John Henry Active Coping, Education, and Blood Pressure among Urban Blacks

Anita F. Fernander, Ron E F Durán, Patrice Saab, Neil Schneiderman

Research output: Contribution to journalArticle

23 Citations (Scopus)

Abstract

The John Henryism hypothesis posits that individuals who actively cope with psychosocial stressors in the face of low socioeconomic resources are more likely to exhibit higher blood pressure levels than those with greater socioeconomic resources. It has been proposed that John Henryism may contribute to the disproportionately high rates of hypertension among blacks. Previous studies which support the John Henryism hypothesis have been conducted among blacks who reside in primarily southern rural settings. However, more recent studies conducted among urban blacks, have yielded contrasting results. This study examined the John Henryism hypothesis in a middle-aged urban sample of blacks in south Florida. The results of the study confirmed that there is indeed a relationship among John Henry Active Coping, years of education, and blood pressure among urban blacks in south Florida. Upon closer examination, higher John Henry Active Coping scores were associated with higher systolic and diastolic blood pressure among higher educated men, and John Henry Active Coping scores were associated with higher systolic and diastolic blood pressure among women with lower levels of education. The findings are discussed in terms of sociocultural factors that may influence the coping styles of black men and women in different communities and environments.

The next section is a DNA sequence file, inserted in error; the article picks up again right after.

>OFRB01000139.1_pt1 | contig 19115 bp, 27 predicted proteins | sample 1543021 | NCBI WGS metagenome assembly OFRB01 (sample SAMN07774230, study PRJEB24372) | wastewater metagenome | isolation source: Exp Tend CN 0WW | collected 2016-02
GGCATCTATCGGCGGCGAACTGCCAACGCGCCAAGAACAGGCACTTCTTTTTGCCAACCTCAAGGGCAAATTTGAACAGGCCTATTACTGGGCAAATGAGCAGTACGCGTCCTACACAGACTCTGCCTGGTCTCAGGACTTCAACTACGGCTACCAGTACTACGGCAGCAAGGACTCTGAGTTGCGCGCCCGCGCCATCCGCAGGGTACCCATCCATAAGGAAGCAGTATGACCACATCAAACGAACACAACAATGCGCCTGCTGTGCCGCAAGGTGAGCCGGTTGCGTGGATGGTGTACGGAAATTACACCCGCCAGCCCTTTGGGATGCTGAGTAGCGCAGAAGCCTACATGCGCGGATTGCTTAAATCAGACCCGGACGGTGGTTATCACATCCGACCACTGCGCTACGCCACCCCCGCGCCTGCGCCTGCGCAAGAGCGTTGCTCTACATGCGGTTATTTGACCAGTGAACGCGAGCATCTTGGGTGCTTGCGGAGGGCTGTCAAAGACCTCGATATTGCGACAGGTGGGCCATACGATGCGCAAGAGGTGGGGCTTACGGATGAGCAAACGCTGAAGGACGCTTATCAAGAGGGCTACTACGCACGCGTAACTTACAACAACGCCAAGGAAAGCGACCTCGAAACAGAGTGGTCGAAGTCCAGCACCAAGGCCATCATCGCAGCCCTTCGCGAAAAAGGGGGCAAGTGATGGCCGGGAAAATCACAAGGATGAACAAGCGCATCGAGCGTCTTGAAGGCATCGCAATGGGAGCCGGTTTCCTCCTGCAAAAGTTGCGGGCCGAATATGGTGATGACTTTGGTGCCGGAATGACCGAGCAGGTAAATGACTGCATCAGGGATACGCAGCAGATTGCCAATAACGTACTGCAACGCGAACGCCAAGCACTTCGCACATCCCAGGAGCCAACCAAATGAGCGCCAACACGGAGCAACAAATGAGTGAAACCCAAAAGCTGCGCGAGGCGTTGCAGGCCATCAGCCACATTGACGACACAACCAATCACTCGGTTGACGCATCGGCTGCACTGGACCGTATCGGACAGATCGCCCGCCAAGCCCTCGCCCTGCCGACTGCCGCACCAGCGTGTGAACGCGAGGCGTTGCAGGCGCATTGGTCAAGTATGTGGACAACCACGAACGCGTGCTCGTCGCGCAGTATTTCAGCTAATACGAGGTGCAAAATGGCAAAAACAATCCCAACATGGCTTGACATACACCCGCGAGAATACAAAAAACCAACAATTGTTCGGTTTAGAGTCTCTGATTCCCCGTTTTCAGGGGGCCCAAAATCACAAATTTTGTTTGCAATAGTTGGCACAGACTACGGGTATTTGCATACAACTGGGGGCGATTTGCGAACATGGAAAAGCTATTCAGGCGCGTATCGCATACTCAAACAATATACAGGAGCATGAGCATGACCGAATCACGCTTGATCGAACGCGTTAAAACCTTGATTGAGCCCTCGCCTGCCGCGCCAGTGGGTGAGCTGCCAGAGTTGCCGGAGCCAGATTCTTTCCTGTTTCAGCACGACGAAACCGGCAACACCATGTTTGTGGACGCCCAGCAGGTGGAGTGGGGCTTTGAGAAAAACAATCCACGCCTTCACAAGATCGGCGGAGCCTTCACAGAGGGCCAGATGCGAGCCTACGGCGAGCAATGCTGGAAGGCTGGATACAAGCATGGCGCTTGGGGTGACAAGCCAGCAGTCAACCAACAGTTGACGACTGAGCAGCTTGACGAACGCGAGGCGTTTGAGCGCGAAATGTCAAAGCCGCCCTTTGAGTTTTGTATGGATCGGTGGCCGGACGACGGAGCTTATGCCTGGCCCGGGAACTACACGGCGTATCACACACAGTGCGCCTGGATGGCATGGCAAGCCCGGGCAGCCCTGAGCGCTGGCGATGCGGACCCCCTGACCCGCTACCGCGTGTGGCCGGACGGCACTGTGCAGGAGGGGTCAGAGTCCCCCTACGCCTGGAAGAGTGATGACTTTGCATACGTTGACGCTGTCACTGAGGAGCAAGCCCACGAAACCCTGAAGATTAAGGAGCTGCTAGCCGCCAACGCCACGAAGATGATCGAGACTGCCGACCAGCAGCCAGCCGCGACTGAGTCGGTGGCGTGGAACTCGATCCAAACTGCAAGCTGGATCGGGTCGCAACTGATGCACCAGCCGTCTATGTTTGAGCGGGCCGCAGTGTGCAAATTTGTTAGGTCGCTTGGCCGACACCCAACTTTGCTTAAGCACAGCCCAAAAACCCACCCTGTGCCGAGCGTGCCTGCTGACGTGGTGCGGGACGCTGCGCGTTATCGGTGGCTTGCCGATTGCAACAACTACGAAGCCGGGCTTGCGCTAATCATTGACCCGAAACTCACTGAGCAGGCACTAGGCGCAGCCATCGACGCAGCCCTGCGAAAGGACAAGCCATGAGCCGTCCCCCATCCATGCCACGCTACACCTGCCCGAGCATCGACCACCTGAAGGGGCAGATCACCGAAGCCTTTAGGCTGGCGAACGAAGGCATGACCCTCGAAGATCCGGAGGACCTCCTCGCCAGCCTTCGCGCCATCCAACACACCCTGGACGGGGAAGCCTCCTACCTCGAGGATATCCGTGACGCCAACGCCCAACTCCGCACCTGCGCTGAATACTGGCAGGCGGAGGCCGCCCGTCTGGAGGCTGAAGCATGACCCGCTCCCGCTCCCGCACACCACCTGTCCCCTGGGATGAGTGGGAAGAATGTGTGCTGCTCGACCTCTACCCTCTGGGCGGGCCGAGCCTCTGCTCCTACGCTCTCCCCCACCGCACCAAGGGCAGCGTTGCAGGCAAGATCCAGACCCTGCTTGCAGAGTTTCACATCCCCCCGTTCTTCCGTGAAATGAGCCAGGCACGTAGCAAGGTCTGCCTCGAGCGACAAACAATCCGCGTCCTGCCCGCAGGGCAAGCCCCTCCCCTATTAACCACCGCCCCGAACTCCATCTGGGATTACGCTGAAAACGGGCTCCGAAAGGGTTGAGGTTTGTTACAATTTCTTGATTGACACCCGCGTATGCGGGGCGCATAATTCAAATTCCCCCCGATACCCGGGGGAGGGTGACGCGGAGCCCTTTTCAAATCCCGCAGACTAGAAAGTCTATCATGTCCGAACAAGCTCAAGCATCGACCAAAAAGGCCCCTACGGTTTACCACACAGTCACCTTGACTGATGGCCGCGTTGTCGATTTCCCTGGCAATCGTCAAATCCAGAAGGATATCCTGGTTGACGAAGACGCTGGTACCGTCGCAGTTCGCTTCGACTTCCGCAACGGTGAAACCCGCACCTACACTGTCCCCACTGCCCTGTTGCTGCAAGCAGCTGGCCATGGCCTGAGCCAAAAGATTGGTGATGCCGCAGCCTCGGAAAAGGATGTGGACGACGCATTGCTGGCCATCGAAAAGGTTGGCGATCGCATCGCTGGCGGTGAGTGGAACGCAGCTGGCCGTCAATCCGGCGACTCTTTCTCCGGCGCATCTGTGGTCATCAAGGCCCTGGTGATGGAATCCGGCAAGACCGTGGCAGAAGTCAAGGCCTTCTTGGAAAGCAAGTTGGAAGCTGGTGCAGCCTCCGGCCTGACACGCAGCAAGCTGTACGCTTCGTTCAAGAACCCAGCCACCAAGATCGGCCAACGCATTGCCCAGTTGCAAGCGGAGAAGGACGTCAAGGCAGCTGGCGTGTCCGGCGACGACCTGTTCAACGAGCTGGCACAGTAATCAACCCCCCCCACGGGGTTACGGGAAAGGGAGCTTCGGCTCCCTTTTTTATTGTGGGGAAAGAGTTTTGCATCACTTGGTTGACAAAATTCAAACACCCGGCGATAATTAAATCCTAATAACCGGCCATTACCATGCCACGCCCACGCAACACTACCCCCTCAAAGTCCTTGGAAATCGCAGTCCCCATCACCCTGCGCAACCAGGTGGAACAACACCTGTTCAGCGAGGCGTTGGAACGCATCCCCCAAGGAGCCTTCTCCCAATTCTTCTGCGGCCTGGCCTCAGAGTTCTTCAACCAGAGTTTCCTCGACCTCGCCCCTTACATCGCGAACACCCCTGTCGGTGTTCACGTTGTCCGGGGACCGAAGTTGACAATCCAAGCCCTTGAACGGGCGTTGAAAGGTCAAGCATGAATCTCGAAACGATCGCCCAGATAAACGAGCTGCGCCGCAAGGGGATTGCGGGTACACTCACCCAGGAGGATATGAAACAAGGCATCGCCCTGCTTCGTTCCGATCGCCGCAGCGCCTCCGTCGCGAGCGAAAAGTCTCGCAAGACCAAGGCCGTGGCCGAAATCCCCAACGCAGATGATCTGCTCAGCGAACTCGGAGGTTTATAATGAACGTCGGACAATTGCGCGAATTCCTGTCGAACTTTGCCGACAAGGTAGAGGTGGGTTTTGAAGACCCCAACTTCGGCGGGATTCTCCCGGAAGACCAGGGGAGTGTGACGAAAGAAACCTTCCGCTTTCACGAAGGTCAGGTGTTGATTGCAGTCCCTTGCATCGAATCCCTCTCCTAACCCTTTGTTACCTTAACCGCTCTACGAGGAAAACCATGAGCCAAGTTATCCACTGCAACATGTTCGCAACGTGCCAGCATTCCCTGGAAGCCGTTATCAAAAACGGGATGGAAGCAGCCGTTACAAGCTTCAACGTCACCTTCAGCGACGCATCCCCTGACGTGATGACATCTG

Original languageEnglish
Pages (from-to)246-255
Number of pages10
JournalJournal of the National Medical Association
Volume96
Issue number2 SUPPL.
StatePublished - Feb 1 2004

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Blood Pressure
Education
Hypertension

Keywords

  • Blacks
  • Blood pressure
  • Education
  • John Henryism

ASJC Scopus subject areas

  • Medicine(all)

Cite this

John Henry Active Coping, Education, and Blood Pressure among Urban Blacks. / Fernander, Anita F.; Durán, Ron E F; Saab, Patrice; Schneiderman, Neil.

In: Journal of the National Medical Association, Vol. 96, No. 2 SUPPL., 01.02.2004, p. 246-255.

Research output: Contribution to journalArticle

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